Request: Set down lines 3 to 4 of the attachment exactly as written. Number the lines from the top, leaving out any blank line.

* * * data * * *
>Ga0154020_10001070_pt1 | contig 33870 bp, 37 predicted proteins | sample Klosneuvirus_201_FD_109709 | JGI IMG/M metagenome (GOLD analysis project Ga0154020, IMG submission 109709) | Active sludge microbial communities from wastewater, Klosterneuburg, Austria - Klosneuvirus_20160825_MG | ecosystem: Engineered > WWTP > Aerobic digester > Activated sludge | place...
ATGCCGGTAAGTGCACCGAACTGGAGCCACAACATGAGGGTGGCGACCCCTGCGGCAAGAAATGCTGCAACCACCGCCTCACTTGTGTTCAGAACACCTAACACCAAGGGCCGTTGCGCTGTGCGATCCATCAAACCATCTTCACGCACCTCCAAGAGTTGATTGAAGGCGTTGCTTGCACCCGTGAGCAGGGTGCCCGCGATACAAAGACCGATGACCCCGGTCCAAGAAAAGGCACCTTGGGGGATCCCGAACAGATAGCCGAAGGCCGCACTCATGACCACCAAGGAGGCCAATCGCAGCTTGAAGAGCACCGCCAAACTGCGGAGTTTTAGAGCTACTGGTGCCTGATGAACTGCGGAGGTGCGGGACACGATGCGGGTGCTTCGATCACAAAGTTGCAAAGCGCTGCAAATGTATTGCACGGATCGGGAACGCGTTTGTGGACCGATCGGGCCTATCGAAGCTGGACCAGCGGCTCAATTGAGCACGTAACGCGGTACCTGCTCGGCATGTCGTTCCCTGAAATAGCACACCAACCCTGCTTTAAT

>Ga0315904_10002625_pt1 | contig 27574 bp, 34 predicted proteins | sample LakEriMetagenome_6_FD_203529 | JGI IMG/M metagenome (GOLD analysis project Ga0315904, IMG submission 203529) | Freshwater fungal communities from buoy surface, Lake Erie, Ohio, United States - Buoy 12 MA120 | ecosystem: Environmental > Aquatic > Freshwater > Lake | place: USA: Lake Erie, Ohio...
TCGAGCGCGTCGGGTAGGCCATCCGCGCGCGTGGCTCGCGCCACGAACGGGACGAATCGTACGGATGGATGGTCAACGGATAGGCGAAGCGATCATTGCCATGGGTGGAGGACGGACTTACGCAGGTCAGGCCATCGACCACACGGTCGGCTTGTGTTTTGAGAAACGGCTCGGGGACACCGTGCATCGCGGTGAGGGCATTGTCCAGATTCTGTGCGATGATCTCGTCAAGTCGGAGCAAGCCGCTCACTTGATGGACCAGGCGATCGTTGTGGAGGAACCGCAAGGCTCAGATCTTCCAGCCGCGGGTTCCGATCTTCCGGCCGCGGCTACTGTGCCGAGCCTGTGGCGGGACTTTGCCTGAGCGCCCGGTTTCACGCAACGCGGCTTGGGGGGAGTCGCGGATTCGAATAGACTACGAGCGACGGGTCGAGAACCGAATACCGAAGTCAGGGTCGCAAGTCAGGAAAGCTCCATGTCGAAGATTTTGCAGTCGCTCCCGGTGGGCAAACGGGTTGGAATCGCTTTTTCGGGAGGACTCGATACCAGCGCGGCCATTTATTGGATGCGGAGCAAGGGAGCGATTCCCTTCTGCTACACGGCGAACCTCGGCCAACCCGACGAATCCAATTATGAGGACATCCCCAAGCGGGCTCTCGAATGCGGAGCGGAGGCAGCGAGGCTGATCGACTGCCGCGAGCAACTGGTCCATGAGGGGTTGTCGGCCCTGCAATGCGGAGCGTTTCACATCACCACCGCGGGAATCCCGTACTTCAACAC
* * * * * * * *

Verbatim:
>Ga0315904_10002625_pt1 | contig 27574 bp, 34 predicted proteins | sample LakEriMetagenome_6_FD_203529 | JGI IMG/M metagenome (GOLD analysis project Ga0315904, IMG submission 203529) | Freshwater fungal communities from buoy surface, Lake Erie, Ohio, United States - Buoy 12 MA120 | ecosystem: Environmental > Aquatic > Freshwater > Lake | place: USA: Lake Erie, Ohio...
TCGAGCGCGTCGGGTAGGCCATCCGCGCGCGTGGCTCGCGCCACGAACGGGACGAATCGTACGGATGGATGGTCAACGGATAGGCGAAGCGATCATTGCCATGGGTGGAGGACGGACTTACGCAGGTCAGGCCATCGACCACACGGTCGGCTTGTGTTTTGAGAAACGGCTCGGGGACACCGTGCATCGCGGTGAGGGCATTGTCCAGATTCTGTGCGATGATCTCGTCAAGTCGGAGCAAGCCGCTCACTTGATGGACCAGGCGATCGTTGTGGAGGAACCGCAAGGCTCAGATCTTCCAGCCGCGGGTTCCGATCTTCCGGCCGCGGCTACTGTGCCGAGCCTGTGGCGGGACTTTGCCTGAGCGCCCGGTTTCACGCAACGCGGCTTGGGGGGAGTCGCGGATTCGAATAGACTACGAGCGACGGGTCGAGAACCGAATACCGAAGTCAGGGTCGCAAGTCAGGAAAGCTCCATGTCGAAGATTTTGCAGTCGCTCCCGGTGGGCAAACGGGTTGGAATCGCTTTTTCGGGAGGACTCGATACCAGCGCGGCCATTTATTGGATGCGGAGCAAGGGAGCGATTCCCTTCTGCTACACGGCGAACCTCGGCCAACCCGACGAATCCAATTATGAGGACATCCCCAAGCGGGCTCTCGAATGCGGAGCGGAGGCAGCGAGGCTGATCGACTGCCGCGAGCAACTGGTCCATGAGGGGTTGTCGGCCCTGCAATGCGGAGCGTTTCACATCACCACCGCGGGAATCCCGTACTTCAACAC